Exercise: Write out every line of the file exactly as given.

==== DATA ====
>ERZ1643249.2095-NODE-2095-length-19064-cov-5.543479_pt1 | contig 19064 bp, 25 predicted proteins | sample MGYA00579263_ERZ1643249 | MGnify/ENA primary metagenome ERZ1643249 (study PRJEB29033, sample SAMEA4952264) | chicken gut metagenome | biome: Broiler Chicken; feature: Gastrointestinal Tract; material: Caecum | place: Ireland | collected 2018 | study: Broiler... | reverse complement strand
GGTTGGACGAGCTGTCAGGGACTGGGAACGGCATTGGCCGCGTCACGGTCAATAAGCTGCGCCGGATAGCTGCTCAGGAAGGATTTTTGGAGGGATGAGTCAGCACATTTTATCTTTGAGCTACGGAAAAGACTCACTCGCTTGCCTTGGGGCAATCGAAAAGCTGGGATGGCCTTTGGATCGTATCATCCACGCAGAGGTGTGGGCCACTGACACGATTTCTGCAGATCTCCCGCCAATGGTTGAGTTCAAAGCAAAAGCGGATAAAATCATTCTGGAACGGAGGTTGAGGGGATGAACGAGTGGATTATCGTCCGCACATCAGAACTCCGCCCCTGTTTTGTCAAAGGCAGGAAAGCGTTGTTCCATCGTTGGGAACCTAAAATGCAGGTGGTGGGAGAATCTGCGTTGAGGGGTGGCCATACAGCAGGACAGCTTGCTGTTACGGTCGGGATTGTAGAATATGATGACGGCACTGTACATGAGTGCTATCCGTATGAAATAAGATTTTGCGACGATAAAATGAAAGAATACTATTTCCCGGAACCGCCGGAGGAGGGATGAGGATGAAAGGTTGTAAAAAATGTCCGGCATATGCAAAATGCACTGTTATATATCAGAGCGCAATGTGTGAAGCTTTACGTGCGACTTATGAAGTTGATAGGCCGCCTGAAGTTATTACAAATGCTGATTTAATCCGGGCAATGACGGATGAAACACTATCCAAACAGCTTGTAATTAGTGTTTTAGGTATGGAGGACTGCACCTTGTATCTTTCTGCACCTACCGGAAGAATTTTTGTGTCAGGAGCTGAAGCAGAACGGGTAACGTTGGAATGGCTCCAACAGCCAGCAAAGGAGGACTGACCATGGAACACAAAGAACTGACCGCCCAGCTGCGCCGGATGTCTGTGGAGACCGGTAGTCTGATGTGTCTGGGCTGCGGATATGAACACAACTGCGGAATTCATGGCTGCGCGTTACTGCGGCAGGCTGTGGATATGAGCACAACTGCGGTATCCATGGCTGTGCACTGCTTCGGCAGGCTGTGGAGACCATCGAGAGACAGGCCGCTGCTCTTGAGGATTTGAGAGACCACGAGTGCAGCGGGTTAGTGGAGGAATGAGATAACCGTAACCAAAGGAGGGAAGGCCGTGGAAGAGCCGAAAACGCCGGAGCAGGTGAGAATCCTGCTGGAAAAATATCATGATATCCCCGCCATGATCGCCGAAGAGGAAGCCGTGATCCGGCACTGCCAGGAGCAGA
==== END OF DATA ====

>ERZ1643249.2095-NODE-2095-length-19064-cov-5.543479_pt1 | contig 19064 bp, 25 predicted proteins | sample MGYA00579263_ERZ1643249 | MGnify/ENA primary metagenome ERZ1643249 (study PRJEB29033, sample SAMEA4952264) | chicken gut metagenome | biome: Broiler Chicken; feature: Gastrointestinal Tract; material: Caecum | place: Ireland | collected 2018 | study: Broiler... | reverse complement strand
GGTTGGACGAGCTGTCAGGGACTGGGAACGGCATTGGCCGCGTCACGGTCAATAAGCTGCGCCGGATAGCTGCTCAGGAAGGATTTTTGGAGGGATGAGTCAGCACATTTTATCTTTGAGCTACGGAAAAGACTCACTCGCTTGCCTTGGGGCAATCGAAAAGCTGGGATGGCCTTTGGATCGTATCATCCACGCAGAGGTGTGGGCCACTGACACGATTTCTGCAGATCTCCCGCCAATGGTTGAGTTCAAAGCAAAAGCGGATAAAATCATTCTGGAACGGAGGTTGAGGGGATGAACGAGTGGATTATCGTCCGCACATCAGAACTCCGCCCCTGTTTTGTCAAAGGCAGGAAAGCGTTGTTCCATCGTTGGGAACCTAAAATGCAGGTGGTGGGAGAATCTGCGTTGAGGGGTGGCCATACAGCAGGACAGCTTGCTGTTACGGTCGGGATTGTAGAATATGATGACGGCACTGTACATGAGTGCTATCCGTATGAAATAAGATTTTGCGACGATAAAATGAAAGAATACTATTTCCCGGAACCGCCGGAGGAGGGATGAGGATGAAAGGTTGTAAAAAATGTCCGGCATATGCAAAATGCACTGTTATATATCAGAGCGCAATGTGTGAAGCTTTACGTGCGACTTATGAAGTTGATAGGCCGCCTGAAGTTATTACAAATGCTGATTTAATCCGGGCAATGACGGATGAAACACTATCCAAACAGCTTGTAATTAGTGTTTTAGGTATGGAGGACTGCACCTTGTATCTTTCTGCACCTACCGGAAGAATTTTTGTGTCAGGAGCTGAAGCAGAACGGGTAACGTTGGAATGGCTCCAACAGCCAGCAAAGGAGGACTGACCATGGAACACAAAGAACTGACCGCCCAGCTGCGCCGGATGTCTGTGGAGACCGGTAGTCTGATGTGTCTGGGCTGCGGATATGAACACAACTGCGGAATTCATGGCTGCGCGTTACTGCGGCAGGCTGTGGATATGAGCACAACTGCGGTATCCATGGCTGTGCACTGCTTCGGCAGGCTGTGGAGACCATCGAGAGACAGGCCGCTGCTCTTGAGGATTTGAGAGACCACGAGTGCAGCGGGTTAGTGGAGGAATGAGATAACCGTAACCAAAGGAGGGAAGGCCGTGGAAGAGCCGAAAACGCCGGAGCAGGTGAGAATCCTGCTGGAAAAATATCATGATATCCCCGCCATGATCGCCGAAGAGGAAGCCGTGATCCGGCACTGCCAGGAGCAGA